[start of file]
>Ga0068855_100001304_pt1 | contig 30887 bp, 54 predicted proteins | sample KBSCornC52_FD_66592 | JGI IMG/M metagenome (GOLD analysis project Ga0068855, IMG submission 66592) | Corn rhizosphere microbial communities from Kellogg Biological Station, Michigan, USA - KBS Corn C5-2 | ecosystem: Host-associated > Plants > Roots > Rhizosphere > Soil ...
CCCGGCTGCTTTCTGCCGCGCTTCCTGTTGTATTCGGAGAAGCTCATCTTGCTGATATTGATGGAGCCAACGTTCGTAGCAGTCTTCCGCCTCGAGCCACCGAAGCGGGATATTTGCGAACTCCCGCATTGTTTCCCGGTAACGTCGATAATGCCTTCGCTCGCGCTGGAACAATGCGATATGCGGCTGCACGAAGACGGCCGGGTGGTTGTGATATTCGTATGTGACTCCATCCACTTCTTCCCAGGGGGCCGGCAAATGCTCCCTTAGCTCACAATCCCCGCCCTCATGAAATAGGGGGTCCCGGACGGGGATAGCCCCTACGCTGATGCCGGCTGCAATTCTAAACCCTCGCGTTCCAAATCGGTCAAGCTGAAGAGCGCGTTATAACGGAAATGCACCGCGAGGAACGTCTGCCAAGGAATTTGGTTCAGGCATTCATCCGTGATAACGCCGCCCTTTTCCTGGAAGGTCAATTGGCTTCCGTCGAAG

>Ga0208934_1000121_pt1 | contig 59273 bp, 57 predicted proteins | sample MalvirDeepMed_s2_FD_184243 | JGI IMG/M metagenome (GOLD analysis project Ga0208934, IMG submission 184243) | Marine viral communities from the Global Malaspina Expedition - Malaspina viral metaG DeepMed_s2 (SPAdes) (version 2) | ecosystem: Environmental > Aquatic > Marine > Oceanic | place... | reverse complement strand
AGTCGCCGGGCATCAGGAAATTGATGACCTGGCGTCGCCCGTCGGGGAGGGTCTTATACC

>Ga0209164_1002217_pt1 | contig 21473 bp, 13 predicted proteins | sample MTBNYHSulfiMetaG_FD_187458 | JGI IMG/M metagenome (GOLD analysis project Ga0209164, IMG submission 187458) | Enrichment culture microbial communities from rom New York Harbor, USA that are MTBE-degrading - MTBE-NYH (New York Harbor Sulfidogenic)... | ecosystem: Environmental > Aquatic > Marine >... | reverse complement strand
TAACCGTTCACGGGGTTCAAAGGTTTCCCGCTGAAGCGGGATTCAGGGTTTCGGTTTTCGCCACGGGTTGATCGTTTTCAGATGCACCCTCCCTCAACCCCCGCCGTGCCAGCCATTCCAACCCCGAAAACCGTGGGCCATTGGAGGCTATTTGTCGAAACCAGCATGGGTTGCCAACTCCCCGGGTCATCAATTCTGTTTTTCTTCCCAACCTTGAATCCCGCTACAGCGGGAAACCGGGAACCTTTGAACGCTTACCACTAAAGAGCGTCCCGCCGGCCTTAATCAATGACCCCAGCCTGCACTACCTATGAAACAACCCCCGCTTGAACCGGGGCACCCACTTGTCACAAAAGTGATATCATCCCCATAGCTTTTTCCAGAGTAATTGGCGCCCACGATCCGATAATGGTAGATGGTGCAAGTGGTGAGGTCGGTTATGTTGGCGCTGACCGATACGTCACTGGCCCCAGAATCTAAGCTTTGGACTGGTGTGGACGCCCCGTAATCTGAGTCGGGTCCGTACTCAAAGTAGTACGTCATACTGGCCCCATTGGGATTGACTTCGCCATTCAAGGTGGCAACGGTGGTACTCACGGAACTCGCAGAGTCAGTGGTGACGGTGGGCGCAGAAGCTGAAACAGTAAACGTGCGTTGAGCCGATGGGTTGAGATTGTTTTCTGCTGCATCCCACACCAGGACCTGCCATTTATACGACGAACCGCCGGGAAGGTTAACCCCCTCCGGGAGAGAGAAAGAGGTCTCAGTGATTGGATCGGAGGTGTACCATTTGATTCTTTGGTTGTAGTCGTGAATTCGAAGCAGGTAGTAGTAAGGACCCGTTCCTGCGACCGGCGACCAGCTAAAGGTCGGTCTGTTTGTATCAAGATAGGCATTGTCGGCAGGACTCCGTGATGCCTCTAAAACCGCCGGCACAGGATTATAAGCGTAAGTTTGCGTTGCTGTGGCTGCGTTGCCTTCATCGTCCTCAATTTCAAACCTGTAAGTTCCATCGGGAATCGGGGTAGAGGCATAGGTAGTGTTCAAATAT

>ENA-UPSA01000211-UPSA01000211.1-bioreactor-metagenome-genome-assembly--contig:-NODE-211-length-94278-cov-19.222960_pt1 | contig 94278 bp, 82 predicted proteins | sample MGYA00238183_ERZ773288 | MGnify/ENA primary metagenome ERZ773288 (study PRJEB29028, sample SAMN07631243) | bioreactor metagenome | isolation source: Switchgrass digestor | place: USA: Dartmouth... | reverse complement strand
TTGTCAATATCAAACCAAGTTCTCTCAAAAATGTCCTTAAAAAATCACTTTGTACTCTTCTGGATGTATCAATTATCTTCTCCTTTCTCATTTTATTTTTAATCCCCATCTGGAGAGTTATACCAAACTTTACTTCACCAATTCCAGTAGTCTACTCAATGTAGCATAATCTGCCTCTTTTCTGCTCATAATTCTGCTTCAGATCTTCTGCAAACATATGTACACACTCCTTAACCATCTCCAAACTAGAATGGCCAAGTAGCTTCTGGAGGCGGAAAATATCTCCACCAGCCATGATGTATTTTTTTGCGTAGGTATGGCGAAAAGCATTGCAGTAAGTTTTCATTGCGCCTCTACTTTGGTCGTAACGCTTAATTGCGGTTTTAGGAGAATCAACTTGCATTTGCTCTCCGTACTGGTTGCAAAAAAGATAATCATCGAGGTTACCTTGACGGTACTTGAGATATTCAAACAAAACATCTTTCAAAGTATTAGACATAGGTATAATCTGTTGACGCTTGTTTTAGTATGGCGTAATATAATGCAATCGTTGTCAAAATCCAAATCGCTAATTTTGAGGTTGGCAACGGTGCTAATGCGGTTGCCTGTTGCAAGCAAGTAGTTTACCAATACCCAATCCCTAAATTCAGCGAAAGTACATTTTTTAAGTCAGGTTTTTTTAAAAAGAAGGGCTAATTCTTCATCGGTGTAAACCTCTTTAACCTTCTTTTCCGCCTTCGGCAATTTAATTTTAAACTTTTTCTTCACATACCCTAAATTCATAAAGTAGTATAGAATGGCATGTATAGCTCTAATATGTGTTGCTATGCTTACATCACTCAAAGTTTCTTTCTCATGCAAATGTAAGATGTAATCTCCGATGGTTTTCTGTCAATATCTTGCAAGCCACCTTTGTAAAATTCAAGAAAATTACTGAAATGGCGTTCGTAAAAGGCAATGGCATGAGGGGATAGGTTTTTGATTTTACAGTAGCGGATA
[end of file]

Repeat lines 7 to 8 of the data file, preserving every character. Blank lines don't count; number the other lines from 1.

>ENA-UPSA01000211-UPSA01000211.1-bioreactor-metagenome-genome-assembly--contig:-NODE-211-length-94278-cov-19.222960_pt1 | contig 94278 bp, 82 predicted proteins | sample MGYA00238183_ERZ773288 | MGnify/ENA primary metagenome ERZ773288 (study PRJEB29028, sample SAMN07631243) | bioreactor metagenome | isolation source: Switchgrass digestor | place: USA: Dartmouth... | reverse complement strand
TTGTCAATATCAAACCAAGTTCTCTCAAAAATGTCCTTAAAAAATCACTTTGTACTCTTCTGGATGTATCAATTATCTTCTCCTTTCTCATTTTATTTTTAATCCCCATCTGGAGAGTTATACCAAACTTTACTTCACCAATTCCAGTAGTCTACTCAATGTAGCATAATCTGCCTCTTTTCTGCTCATAATTCTGCTTCAGATCTTCTGCAAACATATGTACACACTCCTTAACCATCTCCAAACTAGAATGGCCAAGTAGCTTCTGGAGGCGGAAAATATCTCCACCAGCCATGATGTATTTTTTTGCGTAGGTATGGCGAAAAGCATTGCAGTAAGTTTTCATTGCGCCTCTACTTTGGTCGTAACGCTTAATTGCGGTTTTAGGAGAATCAACTTGCATTTGCTCTCCGTACTGGTTGCAAAAAAGATAATCATCGAGGTTACCTTGACGGTACTTGAGATATTCAAACAAAACATCTTTCAAAGTATTAGACATAGGTATAATCTGTTGACGCTTGTTTTAGTATGGCGTAATATAATGCAATCGTTGTCAAAATCCAAATCGCTAATTTTGAGGTTGGCAACGGTGCTAATGCGGTTGCCTGTTGCAAGCAAGTAGTTTACCAATACCCAATCCCTAAATTCAGCGAAAGTACATTTTTTAAGTCAGGTTTTTTTAAAAAGAAGGGCTAATTCTTCATCGGTGTAAACCTCTTTAACCTTCTTTTCCGCCTTCGGCAATTTAATTTTAAACTTTTTCTTCACATACCCTAAATTCATAAAGTAGTATAGAATGGCATGTATAGCTCTAATATGTGTTGCTATGCTTACATCACTCAAAGTTTCTTTCTCATGCAAATGTAAGATGTAATCTCCGATGGTTTTCTGTCAATATCTTGCAAGCCACCTTTGTAAAATTCAAGAAAATTACTGAAATGGCGTTCGTAAAAGGCAATGGCATGAGGGGATAGGTTTTTGATTTTACAGTAGCGGATA